This week, a three day visit to Tehran by Croatia’s President Kolinda Grabar-Kitarovic is bound to deepen not only the Iran-Croatia ties but also Iran-EU relations, given Croatia’s EU status since 2013. Croatia was thus referred to as Iran’s “gateway” to Europe by Iran’s President Hassan Rouhani, who is under pressure at home over the West’s tardy fulfillment of their obligations under the recent nuclear deal.
Although the tiny Croatia lacks significant economic and diplomatic weight compared to the EU heavies such as Germany, France, and Italy, nonetheless its president’s new Iran initiative, reflected in a number of trade and non-trade agreements signed during Grabar-Kitarvoic’s visit, carries disproportionate diplomatic and symbolic significance, bound to encourage other European countries to follow suit; already, a number of other European leaders, e.g., from Italy, Greece, Austia, Switzerland, France, etc., have visited Iran since the 2015 agreement, known as the Joint Comprehensive Plan of Action (JCPOA), although without making any significant breakthrough in the banking stalemate that has plagued that agreement due to the lingering non-nuclear sanctions.
Slowly but surely, however, Iran is counting on the ‘law of intensifying pressure’ from the margins, by establishing good rapport with the smaller EU countries as a prelude for more substantive connections with the larger EU economies in the (near) future. Should this strategy succeed, then it is a sure bet that a year from now President Rouhani will manage a second term in office, much to the chagrin of his hard-line opponents who are critical of the nuclear deal and the pro-west orientation of the Rouhani administration. This is, of course, a risky proposition and, should Rouhani fail to deliver the promised goods as a result of the nuclear agreement, which entails significant concessions from Iran, then his chances of winning a second term in office will diminish considerably. Much depends, of course, as to who will replace US President Obama, and in case it is the Republican candidate Donald Trump, who has taken a public stance against the JCPOA, then the latter’s prospect for survival will be rather bleak.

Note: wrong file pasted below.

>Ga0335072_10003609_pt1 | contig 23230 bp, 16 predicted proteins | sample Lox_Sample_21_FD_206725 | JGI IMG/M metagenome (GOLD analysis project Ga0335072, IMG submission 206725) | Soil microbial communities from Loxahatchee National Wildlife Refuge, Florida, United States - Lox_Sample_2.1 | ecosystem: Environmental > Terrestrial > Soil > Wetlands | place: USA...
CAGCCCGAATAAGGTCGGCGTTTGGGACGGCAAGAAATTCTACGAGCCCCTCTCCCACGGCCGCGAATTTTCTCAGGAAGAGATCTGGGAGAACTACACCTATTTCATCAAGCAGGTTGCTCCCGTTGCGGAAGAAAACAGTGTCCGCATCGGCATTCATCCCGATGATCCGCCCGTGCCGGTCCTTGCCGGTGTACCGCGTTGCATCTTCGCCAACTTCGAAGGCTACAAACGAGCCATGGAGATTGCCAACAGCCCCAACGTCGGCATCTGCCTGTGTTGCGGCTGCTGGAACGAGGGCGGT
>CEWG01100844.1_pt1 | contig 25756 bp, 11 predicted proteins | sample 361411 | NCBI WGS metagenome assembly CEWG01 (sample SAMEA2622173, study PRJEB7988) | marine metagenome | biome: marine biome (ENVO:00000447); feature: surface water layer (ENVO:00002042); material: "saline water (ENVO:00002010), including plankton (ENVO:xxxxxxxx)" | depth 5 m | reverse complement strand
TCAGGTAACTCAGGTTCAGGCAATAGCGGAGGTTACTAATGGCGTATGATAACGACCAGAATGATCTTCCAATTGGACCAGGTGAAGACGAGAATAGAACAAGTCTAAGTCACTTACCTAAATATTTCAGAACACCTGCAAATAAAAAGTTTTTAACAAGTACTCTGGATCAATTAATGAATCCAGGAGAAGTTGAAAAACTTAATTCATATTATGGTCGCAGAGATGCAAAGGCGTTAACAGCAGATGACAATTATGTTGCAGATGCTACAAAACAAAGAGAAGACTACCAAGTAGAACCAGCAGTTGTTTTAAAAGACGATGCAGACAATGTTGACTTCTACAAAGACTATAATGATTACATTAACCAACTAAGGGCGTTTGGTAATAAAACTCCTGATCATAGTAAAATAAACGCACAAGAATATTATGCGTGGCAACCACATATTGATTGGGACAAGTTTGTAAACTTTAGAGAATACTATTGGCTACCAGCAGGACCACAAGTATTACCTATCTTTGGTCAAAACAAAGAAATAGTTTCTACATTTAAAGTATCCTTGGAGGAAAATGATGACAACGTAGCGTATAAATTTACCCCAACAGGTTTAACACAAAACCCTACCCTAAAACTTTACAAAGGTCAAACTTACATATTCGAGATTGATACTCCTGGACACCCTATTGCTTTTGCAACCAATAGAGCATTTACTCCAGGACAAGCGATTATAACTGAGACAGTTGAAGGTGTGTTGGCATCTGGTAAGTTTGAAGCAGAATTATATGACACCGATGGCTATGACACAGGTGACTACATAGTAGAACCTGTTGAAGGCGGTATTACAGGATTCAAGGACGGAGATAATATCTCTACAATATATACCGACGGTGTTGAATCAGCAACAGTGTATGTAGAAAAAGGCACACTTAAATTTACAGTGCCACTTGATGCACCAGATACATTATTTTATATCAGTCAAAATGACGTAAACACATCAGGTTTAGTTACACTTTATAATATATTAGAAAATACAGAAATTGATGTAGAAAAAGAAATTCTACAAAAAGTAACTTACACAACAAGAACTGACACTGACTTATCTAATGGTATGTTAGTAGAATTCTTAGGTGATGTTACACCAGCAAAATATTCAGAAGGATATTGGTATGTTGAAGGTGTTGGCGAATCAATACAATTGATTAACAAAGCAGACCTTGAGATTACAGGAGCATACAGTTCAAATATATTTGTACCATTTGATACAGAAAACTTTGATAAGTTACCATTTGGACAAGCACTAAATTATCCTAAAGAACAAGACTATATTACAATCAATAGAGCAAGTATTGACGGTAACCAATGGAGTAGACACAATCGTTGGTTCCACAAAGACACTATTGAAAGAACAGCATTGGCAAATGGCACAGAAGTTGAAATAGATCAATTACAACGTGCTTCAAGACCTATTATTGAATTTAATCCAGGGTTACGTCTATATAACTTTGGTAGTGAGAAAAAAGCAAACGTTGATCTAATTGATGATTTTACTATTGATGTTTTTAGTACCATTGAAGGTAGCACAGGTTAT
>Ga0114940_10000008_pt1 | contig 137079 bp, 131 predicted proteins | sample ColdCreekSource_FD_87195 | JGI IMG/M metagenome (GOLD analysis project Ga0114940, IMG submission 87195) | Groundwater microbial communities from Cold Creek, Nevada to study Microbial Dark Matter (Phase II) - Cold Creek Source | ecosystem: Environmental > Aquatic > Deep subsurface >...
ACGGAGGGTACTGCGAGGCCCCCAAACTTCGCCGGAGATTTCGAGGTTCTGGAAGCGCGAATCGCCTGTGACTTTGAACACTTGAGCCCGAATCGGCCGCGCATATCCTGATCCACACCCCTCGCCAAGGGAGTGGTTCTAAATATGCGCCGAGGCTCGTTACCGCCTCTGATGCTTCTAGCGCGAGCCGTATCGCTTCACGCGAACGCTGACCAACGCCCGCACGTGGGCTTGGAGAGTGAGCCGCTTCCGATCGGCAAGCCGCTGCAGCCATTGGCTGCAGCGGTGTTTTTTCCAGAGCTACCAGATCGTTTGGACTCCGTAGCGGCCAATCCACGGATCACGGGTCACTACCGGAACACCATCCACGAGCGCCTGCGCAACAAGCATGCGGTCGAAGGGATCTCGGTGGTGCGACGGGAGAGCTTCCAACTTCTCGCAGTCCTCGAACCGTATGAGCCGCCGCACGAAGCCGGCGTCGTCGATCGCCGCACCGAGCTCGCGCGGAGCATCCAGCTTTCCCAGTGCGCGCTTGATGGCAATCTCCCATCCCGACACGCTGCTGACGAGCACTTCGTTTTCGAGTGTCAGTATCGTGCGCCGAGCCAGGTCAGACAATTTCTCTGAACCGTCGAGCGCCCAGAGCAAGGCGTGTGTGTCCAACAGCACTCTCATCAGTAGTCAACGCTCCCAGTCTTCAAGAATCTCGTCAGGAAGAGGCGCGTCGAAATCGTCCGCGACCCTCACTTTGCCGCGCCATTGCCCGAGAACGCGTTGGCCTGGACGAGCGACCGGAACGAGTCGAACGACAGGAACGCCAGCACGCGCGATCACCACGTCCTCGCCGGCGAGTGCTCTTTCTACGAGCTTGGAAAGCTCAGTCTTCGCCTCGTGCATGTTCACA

Europe, which has much economic interest at stake, compared to the US, must do what it can to help the survivability of the JCPOA, by taking initiatives and even taking some small risks, in order to reintegrate Iran’s in the world economy, otherwise the EU’s economic interests will suffer as well. On the positive side, Croatian President’s Iran trip is yet another fresh reminder that Iran and Europe have a great potential for the expansion of their economic ties, in light of the agreements between Iran and Croatia in the various fields of energy, transportation, foodstuff, machinery, medicine, sewage, power plants, etc., reflecting a healthy new beginning in their bilateral relations.
Not only that, President Grabar-Kitarovic has conferred with her Iranian counterpart on terrorism and security matters as well, indicating yet another dimension for bilateral cooperation. Pointing at the significance of her trip as the “first female European leader to visit Iran,” President Kitarovic has added the gender dimension, which is significant in terms of motivating other female European leaders, above all Germany’s Angela Merkel, to set aside their hesitations and visit Iran soon.
Germany has so far lagged behind other European powers in making such initiatives, perhaps due to the pressing other priorities, such as refugees and Russia, that have preoccupied Germany recently. But, since Germany is interested in exploiting the post-nuclear deal business opportunities with Iran, it makes no sense to put a Tehran visit to the back-burner indefinitely.
Indeed, the catalytic importance of President Kitarovic’s visit may be in the area of paving the way to such diplomatic initiatives by other European powers.